When it comes to the topic of violent media, some folks would readily agree it is a controversial subject as to whether kids should or shouldn’t be exposed to it. Nowadays, violent media subjects usually are used as “an attention-grabbing tool” since invasive behaviors such as fighting and hitting, which are able to bring about the excitement to individuals. Many individuals believe that “violence was wrong, and corporation was always better than conflict” (Para.
1), however, Gerard Jones who is the author of the essay “Violent Media Is Good for Kids” disputes against the stereotypes about violence from the public and argues that violent media contents are beneficial for youngsters and the future development of them.
He declares that the superheroes character “caught him and freed him” and “pulled him away from passivity and loneliness” (Para. 1). The perception of superheroes in today’s society inescapably force kids and teenagers to be indoctrinated to justifiable violent behaviors as good guys must save the world by fighting against the bad guys. I am not able to be convinced by Jones’ inadequate evidences can prove that disclosing violent substances to kids are good for them, even though he tries really hard to use personal experiences and sympathetic tones in order to persuade his audiences to agree with him at the beginning of his article.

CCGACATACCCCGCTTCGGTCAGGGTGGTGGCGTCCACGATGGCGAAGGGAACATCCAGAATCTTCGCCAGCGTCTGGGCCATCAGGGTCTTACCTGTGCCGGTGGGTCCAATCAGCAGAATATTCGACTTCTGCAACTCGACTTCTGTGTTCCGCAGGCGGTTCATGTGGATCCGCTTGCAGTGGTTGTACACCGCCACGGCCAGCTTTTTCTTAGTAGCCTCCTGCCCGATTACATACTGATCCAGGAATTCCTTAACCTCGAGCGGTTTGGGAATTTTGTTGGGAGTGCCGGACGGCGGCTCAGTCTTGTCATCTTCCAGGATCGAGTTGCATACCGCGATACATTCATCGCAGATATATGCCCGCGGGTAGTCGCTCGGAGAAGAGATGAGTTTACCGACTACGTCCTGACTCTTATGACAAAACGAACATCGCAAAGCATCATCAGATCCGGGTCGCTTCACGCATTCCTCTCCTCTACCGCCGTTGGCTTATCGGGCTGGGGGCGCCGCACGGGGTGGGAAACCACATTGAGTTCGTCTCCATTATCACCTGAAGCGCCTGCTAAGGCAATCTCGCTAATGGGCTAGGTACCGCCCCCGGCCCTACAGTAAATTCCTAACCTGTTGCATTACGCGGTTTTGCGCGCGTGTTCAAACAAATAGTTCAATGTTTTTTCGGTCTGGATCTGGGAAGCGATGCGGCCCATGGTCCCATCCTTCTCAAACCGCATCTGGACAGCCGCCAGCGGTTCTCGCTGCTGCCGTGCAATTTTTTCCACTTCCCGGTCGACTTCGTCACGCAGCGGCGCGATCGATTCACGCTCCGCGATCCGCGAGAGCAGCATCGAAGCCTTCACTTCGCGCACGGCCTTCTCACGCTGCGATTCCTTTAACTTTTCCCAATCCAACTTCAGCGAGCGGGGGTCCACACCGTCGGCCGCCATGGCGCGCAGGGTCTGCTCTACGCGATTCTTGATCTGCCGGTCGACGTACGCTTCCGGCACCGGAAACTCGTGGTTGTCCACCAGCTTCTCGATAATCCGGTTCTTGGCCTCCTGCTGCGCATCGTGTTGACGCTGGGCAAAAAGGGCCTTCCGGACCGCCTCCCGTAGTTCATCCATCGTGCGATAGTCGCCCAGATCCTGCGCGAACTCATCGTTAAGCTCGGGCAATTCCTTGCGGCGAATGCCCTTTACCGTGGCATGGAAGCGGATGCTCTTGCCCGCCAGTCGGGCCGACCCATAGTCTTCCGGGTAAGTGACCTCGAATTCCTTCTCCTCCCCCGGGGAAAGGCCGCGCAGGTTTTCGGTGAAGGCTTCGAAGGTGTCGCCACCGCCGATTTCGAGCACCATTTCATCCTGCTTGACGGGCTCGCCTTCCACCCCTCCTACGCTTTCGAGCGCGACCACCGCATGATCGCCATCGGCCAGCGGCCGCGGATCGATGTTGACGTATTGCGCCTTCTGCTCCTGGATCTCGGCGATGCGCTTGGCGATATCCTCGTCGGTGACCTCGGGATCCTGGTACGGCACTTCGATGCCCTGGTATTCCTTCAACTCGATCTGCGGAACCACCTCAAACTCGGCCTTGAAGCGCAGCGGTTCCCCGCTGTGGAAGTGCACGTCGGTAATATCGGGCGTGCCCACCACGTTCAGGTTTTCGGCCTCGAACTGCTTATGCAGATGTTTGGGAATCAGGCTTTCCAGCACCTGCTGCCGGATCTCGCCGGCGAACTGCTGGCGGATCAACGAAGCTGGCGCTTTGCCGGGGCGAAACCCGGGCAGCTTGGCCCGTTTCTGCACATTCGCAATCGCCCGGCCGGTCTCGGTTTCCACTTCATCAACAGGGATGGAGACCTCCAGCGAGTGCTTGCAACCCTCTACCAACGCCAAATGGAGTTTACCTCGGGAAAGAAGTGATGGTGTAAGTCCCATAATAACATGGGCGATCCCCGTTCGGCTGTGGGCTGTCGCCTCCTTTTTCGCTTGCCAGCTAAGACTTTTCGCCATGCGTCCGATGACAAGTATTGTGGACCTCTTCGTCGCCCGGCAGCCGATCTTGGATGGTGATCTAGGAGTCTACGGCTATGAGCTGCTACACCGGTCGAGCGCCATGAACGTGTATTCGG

In this article, Gerard Jones illustrates that emotional appeal is a decent tool to impress audiences to agree with his point of view in which learning about violent behaviors are indispensable for kids’ future development. He begins with explaining that the perception of the popular culture “were good for me because they were juvenile and violent” (Para. 2).
Based on the displeasing personal experience that he has, when Jones was a teenager, he tries to make his audiences to feel sympathetic about his circumstance, Jones describes the importance of superheroes’ positive influence as he puts himself into the same situation as Hulk by saying “the character who caught me and freed me, was the Hulk: over gendered and under socialized, half-naked and half-witted, raging against a frightened world that misunderstood and persecuted him” (Para. 3). Jones demonstrates that kids and teenagers who might not be socially capable and active will be looked at differently by others. ”
A frightening world that misunderstood and persecuted him” presents a picture of the judgment and expectations put on youngsters unfairly. Namely, the presence of superheroes such as Hulk helps Jones to realize his potential as a young person and positively translate into power and strength despite being misunderstood by those around him. In addition to that, Jones tells the anecdotes of his own son’s personal growth after being exposed to violent media contents in superhero stories.
Jones introduces that how violent substances effectively motivate the courage of his son to get over a difficulty of climbing trees. Jones also shows the side of the argument that supports these violent behaviors as a representation of courageous act which in many ways is helpful for young children and teenagers to follow, instead of looking at violent content from media in a negative way.